“Not exoneration”: University reverses sanctions on husband-wife team found to have manipulated images
A complicated case involving two microbiology researchers at the National Autonomous University of Mexico (UNAM) appears to have come to some conclusion.
In November of last year, we reported that
…Alejandra Bravo and Mario Soberon, a wife and husband team who study the Bacillus thuringiensis (BT) bacteria toxins used in GMO crops to fight pests,were found guilty of “manipulaciones inapropiadas y categóricamente reprobables” — which translates roughly, according to Google Translate, as “inappropriate and categorically reprehensible manipulation.”
Bravo — who won a 2010 L’Oreal-UNESCO Award for Women in Science for her work on BT — has resigned as chair of UNAM’s Committee on Bioethics, while Soberón gave up the chairmanship of the department of molecular microbiology, according to the newspaper.
Recently in a review of our papers we found that Panels A and B of Fig. 5 were edited with Photoshop. The published figures did not made clear that they were merged figures, since some lanes of these figures came from different gels. New Fig. 5 constructed with the original gels are given below. This should be considered as definitive by the reader.
In the latest twist, UNAM’s ombudsman Jorge Carmona has lifted the sanctions, citing irregularities in IBt’s investigation. According to Carmona, the problems included the presence of the complainant on the internal IBt committee that first evaluated the case, a lack of adequate opportunities for Soberón and Bravo to argue their position, and a breach of confidentiality that led to rumors and press reports that Carmona says may have unduly damaged the researchers’ reputations. He also says the committee convened by his office was concerned that the punishment was too severe for image manipulation.
“It’s not exoneration,” Carmona says. Rather, his office considers the pair’s punishment “fulfilled” after 1 year.
Bravo and Soberon initially declined to respond to Science, but posted a comment a few day after Science‘s story ran. In it, they note that two journals accepted their corrections “without further actions,” and that one of those journals appointed Soberon as editor a few months later.
They also write that
b) ORI/NIH revised the case and concluded that there was no misconduct since “the questioned manipulations of images appear to lack significance as they do not alter the research results. Thus DIO has administratively closed this case without further action.” We have continued economical support by the NIH grant in collaboration with University of California Riverside.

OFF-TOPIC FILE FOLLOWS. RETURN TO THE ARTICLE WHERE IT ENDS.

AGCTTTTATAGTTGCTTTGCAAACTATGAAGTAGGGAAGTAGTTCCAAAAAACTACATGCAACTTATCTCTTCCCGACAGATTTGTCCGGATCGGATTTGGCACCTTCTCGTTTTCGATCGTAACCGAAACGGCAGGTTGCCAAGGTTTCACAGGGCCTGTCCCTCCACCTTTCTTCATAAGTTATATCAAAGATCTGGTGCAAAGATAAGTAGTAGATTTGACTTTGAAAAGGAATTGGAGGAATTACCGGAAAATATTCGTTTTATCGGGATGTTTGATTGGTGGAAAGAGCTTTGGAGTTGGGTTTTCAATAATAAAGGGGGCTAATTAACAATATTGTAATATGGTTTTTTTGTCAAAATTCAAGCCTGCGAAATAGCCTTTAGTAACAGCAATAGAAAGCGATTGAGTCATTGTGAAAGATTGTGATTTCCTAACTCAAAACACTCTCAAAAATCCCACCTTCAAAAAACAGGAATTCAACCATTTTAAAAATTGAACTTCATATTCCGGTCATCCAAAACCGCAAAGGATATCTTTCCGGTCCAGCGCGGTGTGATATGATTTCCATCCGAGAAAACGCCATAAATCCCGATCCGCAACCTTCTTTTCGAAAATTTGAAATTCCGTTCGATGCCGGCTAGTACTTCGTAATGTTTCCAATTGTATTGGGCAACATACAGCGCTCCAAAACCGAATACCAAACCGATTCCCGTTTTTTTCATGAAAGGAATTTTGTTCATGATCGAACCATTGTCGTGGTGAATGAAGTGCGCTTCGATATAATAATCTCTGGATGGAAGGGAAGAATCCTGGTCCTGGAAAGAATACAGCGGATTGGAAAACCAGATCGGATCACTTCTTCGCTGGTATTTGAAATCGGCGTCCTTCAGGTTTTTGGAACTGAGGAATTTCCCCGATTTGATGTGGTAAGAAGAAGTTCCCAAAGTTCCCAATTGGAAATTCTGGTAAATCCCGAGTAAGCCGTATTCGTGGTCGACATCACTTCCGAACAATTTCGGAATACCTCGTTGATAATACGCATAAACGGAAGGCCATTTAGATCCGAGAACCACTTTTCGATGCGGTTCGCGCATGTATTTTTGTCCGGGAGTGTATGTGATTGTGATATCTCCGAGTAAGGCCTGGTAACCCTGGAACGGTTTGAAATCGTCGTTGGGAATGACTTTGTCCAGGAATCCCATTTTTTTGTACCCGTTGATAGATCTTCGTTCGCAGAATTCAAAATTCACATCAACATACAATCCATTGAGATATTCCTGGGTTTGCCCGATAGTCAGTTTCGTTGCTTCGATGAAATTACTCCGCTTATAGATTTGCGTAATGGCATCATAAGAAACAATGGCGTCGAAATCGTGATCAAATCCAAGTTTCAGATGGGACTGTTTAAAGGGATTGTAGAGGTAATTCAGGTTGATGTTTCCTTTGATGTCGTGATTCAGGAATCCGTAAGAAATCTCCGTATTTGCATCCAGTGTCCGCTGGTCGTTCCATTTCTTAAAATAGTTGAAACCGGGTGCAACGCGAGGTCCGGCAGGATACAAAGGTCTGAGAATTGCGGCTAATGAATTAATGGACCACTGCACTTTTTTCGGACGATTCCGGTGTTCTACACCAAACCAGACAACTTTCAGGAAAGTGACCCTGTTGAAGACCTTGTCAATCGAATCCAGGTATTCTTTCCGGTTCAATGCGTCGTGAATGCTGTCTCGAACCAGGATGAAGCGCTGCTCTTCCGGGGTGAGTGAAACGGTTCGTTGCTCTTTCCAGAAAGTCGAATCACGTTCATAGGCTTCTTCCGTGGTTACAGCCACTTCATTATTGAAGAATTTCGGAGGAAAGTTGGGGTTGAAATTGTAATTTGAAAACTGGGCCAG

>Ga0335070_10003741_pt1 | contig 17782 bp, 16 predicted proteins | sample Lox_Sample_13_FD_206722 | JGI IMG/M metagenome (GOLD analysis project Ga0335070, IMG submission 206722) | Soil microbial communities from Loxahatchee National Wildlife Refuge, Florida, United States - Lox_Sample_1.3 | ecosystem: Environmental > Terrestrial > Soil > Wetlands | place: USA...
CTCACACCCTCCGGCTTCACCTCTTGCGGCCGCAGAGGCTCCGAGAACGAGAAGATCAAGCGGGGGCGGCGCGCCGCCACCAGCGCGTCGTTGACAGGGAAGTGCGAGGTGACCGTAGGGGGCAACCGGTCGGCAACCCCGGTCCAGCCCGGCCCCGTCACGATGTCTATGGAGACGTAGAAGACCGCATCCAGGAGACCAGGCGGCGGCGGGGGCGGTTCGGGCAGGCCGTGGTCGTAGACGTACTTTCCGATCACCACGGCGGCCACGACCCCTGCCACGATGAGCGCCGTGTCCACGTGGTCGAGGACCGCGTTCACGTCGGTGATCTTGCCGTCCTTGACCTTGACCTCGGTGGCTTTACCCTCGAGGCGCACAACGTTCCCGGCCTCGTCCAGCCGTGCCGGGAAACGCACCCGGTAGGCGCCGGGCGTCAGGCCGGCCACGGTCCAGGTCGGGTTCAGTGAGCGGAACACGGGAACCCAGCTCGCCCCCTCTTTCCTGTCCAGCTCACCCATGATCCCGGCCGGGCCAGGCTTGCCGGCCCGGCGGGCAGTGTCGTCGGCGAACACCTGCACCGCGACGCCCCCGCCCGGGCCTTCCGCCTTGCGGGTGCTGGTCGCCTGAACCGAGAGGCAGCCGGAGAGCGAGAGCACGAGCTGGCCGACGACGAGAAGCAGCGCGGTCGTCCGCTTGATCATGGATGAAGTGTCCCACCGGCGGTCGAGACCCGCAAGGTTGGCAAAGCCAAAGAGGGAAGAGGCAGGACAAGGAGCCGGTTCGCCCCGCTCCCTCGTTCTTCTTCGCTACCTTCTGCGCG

We find that first sentence a bit puzzling, as we did a La Jornada story in April that seemed to be based on the same source as the quote Bravo and Soberon use. That story claimed that the Mexican Academy of Sciences had released a statement saying the ORI had cleared Bravo and Soberon, but we haven’t seen any correspondence from the ORI about the case.
That’s not unusual. In our experience — and by law — ORI (DIO is its Division of Investigative Oversight) can’t make any public statements about cases in which it does not find enough evidence to make a finding of misconduct. That means it only offers reports on about a dozen of the hundreds of investigations it oversees per year.
Neither does it necessarily follow that “there was no misconduct” just because the image manipulations “do not alter the research results.” Whether that pushed these allegations down the priority list, or whether the university investigation was full of holes, are other questions, but manipulation of the sort described by those corrections is manipulation. So ORI may have closed the case for any number of reasons, but “concluded that there was no misconduct” just doesn’t sound like something we’ve ever heard the ORI say. Simply put, ORI does not exonerate. If anyone has a copy of the ORI’s findings, we’d welcome the chance to review it.
Bravo and Soberon continue:
c) All committees and Journal responses received indicate that there is no evidence of misconduct.
That seems a bit vague, and in the case of journals not particularly surprising. Journals frequently say it’s not their jobs to investigate fraud allegations, and It’s the rare journal that pushes back when an author or institution says there wasn’t misconduct.
UNAM is now “creating a system for handling misconduct allegations,” according to Science — something we’re guessing the university would have been required to have as part of an assurance agreement with the ORI had they been receiving NIH funds directly.